But take a walk through Scofield’s cemetery on a warm, still day, something much like the morning of May 1, 1900. Under the hillsides around you, seams of coal are locked in darkness. Underfoot, men and boys, locked in darkness.  

Read More

My Loving Vigil Keeping
by Carla Kelly
(Cedar Fort, 1992)

This historical romance, based on the Scofield Mine disaster of 1900, features Della, a young woman who takes a teaching position up in the Utah town above Scofield for a year. She gives up the comforts of bustling Salt Lake City to teach school in the rural coal mining town. When tragedy strikes in the Scofield Mine, Della’s life will be changed forever.

History Of The Scofield Mine Disaster:A Concise Account Of The Incidents And Scenes That Took Place At Scofield, Utah, May 1, 1900 by James W. Dilley (Kessinger Publishing, republished in 2009) 

Originally published in 1900, the book provides an account of the events leading up to the disaster, the rescue efforts and the aftermath. Dilley provides detailed information about the mining industry in Utah at the time and the conditions that led to the disaster.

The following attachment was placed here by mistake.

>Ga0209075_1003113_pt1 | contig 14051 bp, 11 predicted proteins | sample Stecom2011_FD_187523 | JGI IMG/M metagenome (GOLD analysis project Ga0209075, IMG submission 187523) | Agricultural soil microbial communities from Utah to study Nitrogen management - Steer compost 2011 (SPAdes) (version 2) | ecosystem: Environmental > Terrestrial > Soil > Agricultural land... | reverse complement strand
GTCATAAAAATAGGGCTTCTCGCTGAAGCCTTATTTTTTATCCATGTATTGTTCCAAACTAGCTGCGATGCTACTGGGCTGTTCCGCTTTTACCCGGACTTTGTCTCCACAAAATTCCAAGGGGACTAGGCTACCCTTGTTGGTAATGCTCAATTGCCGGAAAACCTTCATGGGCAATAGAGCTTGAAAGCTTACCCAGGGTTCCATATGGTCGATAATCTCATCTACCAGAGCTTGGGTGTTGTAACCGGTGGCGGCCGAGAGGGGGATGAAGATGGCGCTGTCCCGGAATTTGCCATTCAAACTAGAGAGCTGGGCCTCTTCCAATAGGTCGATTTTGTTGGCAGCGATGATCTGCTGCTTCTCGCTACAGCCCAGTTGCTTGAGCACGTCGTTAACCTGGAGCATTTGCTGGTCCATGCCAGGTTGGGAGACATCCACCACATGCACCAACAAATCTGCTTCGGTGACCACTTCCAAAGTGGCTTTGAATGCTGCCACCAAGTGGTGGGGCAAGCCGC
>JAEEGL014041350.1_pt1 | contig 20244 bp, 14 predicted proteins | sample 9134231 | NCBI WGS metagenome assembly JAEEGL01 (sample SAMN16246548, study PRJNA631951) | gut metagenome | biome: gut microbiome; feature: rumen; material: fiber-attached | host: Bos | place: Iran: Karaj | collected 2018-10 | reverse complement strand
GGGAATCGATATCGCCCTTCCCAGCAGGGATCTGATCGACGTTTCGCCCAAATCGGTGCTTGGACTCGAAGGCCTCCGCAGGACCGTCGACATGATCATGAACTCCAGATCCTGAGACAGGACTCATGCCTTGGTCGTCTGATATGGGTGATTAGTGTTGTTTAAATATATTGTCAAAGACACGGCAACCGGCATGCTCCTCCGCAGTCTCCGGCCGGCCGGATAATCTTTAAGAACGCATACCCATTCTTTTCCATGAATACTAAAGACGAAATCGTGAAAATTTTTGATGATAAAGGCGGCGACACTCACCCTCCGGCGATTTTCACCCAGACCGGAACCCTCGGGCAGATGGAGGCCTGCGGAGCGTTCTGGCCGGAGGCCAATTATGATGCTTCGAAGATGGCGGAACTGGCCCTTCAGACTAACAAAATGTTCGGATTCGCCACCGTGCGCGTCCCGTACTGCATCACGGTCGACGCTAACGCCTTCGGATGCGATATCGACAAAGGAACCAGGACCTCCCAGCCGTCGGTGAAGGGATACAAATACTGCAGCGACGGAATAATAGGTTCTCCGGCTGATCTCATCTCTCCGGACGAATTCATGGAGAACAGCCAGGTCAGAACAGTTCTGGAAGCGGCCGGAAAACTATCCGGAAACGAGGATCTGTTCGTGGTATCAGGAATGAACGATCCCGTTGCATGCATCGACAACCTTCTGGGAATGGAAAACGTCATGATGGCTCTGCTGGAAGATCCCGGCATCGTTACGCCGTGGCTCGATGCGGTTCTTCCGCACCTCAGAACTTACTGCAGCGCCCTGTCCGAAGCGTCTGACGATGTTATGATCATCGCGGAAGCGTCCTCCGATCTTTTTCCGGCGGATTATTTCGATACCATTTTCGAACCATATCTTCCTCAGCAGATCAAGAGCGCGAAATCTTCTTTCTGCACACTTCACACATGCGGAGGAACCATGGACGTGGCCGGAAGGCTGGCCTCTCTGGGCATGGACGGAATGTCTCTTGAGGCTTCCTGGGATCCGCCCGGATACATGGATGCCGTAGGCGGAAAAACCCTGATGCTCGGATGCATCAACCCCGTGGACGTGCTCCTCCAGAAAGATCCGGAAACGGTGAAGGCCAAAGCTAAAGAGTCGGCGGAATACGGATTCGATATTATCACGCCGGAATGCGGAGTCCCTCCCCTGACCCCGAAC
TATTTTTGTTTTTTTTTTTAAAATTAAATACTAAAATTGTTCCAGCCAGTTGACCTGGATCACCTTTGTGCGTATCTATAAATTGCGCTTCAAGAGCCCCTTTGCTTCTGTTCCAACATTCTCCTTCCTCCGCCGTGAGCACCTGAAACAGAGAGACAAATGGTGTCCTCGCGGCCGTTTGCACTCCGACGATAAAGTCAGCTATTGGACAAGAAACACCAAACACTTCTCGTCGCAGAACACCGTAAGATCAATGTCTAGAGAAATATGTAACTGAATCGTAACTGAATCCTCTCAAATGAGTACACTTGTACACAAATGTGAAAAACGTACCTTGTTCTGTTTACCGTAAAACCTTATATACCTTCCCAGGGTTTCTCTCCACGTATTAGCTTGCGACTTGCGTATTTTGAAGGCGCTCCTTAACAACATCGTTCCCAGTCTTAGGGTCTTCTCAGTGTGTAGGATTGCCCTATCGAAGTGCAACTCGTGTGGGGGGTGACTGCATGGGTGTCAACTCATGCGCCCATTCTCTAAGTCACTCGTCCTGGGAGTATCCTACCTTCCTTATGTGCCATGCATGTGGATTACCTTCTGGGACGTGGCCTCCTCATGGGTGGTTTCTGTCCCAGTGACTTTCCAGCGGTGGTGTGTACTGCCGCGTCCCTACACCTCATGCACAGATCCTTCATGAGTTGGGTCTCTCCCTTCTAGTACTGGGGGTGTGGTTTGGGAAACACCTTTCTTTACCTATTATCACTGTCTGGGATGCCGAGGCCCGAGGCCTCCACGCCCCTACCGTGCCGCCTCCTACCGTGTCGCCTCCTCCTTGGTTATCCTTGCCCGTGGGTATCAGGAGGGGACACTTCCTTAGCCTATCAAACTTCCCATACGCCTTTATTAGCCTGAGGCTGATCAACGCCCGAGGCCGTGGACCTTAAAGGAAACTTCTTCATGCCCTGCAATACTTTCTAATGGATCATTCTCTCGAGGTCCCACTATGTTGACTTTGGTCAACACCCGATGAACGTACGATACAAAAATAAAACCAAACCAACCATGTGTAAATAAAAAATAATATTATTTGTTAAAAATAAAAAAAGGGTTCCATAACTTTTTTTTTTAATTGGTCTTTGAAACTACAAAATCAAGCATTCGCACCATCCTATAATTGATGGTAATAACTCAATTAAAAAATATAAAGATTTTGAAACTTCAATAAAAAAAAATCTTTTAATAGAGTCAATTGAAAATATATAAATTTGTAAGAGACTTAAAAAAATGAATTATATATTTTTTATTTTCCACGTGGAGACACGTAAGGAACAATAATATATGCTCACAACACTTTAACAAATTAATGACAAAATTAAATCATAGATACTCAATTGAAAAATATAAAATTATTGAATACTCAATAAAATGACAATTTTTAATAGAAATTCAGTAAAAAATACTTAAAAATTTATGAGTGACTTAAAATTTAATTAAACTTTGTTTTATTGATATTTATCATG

The Next Time We Strike:
Labor in Utah’s Coal Fields,
1900-1933
by Allan Kent Powell
(University of Colorado Press, 1992)

In the traumatic days that followed the disaster, the surviving miners began to understand that they, too, might be called to make this ultimate sacrifice for mine owners and begin a struggle for unionization. The Next Time We Strike explores the ethnic tensions and nativistic sentiments that hampered unionization efforts even in the face of mine explosions.